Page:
Previous accomplishments: Courtship behavior is complex. Song and copulatory solicitation displays therefore only represent part of a larger suite of behaviors (Perkes et al. 2017). Like many other species of songbirds, cowbirds will establish strong pair bonds during the mating season. A robust behavioral read-out of pair bonding is that females are sung to almost exclusively by their consort male. The decision to sing, or be sung to, is bidirectional and females therefore play a profound role in these behavioral interactions. To test the role of the song system on courtship behavior, we performed targeted HVC lesions to pair-bonded females, re-introduced them into large outdoor aviaries and quantified song interactions between the cohort of birds. Compared to sham lesioned birds, introduction of females with HVC lesions into the aviary caused a dramatic change in male behavior. Pair-bonded males that normally only sang to their pair-bonded mate, would direct their song to the lesioned females. This change in behavior was also accompanied by an overall reorganization of the group’s social network (Maguire et al. 2013). Experimental observations performed by human observers were unable to identify any significant behavioral patterns that might have led males to ignore their pair-bonded mate and sing to HVC-lesioned females. An overarching hypothesis that has emerged from this work is that the “song system” provides context specificity to a suite of courtship behaviors and that its removal causes females to produce contextually inappropriate signals that males find attractive. We have evidence that this circuit might even control reproductive behavior because lesions cause an increase in reproductive output (more eggs) (White et al., 2017).
Current studies: Quantifying complex social behavior in a cohort of interacting birds is extremely challenging. In our previous work, males were clearly responding to subtle behaviors that experienced ethologist were unable to identify. To identify and quantify the complex behavioral interactions in social groups, we are building a large outdoor “smart” aviary (figure 3) equipped with an array of cameras and microphones to quantify all possible behavioral interactions in small (12 – 20 birds) social groups. This computational ethological approach to studying complex social behavior is part of a large funded collaborative effort between multiple biology and engineering research groups at Penn (NSF MRI: Development of an observatory for quantitative analysis of collective behavior in animals). We are developing sophisticated computational approaches (in collaboration with the Daniilidis lab, Penn engineering) to identify behavioral interactions (both gestural and acoustic) between individuals in the group and use this information (in collaboration with the Bassett lab, Penn engineering) to quantify dynamic changes in the social network over time. In addition to the computational approach, we are continuing our collaboration with David White, who has several large outdoor aviaries. In one study, we are quantifying, in collaboration with Alex Baugh (Swarthmore College) [LINK], the impact of HVC lesions on the neuroendocrine system given the effect of these lesions on reproductive output. In other experiments, we are evaluating how targeted lesions of different areas of the song system (e.g. RA, LMAN) impact CSD behavior and social behavior. These experiments are critical for an evaluation of the basal ganglia in courtship behavior, a question of great interest given how much is known about the role of this specialized “anterior forebrain” circuit (Area X à DLM à LMAN) in the context of song learning and maintenance in males.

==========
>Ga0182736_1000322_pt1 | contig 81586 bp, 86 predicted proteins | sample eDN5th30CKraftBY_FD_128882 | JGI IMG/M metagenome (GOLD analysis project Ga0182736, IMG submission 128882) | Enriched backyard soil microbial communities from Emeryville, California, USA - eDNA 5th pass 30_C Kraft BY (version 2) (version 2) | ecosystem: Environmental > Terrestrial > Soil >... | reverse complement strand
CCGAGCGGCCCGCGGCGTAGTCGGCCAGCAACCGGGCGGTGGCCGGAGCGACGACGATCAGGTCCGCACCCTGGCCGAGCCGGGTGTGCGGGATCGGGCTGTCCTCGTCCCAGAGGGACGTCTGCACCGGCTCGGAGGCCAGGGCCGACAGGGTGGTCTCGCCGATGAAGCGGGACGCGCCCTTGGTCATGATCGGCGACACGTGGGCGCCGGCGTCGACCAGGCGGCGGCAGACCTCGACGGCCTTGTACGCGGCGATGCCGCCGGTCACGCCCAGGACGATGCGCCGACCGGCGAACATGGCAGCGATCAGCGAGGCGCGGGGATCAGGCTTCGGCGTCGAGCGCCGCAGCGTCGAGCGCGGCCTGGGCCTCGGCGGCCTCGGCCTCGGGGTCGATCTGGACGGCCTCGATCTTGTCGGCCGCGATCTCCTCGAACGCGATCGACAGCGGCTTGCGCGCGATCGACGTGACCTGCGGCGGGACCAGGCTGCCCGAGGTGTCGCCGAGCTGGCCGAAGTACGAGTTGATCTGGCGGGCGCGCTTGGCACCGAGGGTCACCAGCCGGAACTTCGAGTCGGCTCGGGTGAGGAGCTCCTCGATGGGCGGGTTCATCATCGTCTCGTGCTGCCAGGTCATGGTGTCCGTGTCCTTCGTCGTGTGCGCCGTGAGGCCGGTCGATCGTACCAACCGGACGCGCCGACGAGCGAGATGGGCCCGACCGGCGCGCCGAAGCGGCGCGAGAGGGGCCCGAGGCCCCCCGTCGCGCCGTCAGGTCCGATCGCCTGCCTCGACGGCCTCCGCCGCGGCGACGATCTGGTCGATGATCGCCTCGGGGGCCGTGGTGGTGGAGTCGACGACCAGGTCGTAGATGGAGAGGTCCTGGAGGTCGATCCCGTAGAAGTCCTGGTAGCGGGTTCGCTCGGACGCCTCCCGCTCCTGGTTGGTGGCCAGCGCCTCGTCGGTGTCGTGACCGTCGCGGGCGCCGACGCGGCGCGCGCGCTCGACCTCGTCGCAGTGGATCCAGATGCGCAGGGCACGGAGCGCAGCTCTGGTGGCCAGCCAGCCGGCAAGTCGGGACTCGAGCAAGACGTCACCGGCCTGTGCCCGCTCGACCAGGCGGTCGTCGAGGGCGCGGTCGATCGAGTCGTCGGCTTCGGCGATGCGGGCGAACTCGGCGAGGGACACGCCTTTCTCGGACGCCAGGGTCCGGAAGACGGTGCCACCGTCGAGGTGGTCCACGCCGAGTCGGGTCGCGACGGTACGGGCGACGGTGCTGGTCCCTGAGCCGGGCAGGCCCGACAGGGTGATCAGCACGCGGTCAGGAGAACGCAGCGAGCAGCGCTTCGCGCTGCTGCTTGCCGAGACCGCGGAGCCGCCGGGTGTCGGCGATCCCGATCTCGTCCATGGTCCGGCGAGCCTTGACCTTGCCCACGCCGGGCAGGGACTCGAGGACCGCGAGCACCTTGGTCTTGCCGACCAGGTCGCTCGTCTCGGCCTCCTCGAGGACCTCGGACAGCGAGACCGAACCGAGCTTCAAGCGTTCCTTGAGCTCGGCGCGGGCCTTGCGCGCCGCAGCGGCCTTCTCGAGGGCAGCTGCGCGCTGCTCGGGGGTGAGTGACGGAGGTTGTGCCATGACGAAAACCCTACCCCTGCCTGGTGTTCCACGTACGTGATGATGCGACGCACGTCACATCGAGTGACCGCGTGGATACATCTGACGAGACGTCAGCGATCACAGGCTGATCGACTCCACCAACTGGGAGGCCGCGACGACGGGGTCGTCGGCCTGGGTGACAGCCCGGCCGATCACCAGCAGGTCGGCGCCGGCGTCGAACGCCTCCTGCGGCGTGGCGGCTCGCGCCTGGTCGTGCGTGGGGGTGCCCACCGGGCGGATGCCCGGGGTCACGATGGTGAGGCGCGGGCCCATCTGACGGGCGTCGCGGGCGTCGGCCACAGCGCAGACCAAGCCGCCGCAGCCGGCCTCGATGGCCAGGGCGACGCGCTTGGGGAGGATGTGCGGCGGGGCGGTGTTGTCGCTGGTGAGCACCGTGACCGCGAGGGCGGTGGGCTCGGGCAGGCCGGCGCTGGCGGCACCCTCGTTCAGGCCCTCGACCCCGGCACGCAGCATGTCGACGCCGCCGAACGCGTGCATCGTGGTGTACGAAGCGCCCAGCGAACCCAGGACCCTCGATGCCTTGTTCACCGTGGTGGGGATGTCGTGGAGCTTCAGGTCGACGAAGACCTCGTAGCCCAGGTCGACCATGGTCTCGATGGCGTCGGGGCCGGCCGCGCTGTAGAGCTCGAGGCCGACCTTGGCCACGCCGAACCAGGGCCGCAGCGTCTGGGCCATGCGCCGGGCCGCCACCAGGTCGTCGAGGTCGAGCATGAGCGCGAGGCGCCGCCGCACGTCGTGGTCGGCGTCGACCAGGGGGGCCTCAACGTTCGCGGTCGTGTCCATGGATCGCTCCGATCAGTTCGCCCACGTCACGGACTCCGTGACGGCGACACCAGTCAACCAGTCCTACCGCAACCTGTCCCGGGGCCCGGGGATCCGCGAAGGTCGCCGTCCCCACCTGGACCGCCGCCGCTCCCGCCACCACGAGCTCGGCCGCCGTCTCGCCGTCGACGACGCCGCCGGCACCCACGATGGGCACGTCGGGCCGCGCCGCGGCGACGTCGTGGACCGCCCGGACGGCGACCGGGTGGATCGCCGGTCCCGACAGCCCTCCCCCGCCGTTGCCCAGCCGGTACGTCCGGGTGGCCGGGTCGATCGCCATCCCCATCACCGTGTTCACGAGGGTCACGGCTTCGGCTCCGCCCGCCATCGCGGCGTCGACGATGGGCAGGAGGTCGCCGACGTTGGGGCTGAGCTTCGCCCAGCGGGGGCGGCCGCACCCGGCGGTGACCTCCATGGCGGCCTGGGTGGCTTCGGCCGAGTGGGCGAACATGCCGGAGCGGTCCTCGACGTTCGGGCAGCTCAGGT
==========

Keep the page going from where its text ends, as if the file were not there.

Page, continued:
Future directions: Our current approach to behavioral quantification of social behavior remains in the early developmental phase. Our long-term goal is to use deep learning approaches coupled with computer vision methods to classify all relevant behavioral epochs during the breeding season. Using this information, we plan to develop network visualization tools to quantify all relevant network interactions. At the behavioral level, these approaches will allow us (in collaboration with Erol Akcay, Penn Biology [LINK] and Dani Basset, Penn Engineering [LINK]) to build mating network models that will inform how individuals respond to signals and cues of mate availability and quality. At the neurobiological level, full automation of this system coupled with the ability to record from birds in a wireless fashion will allow us to record brain processing during complex social interactions.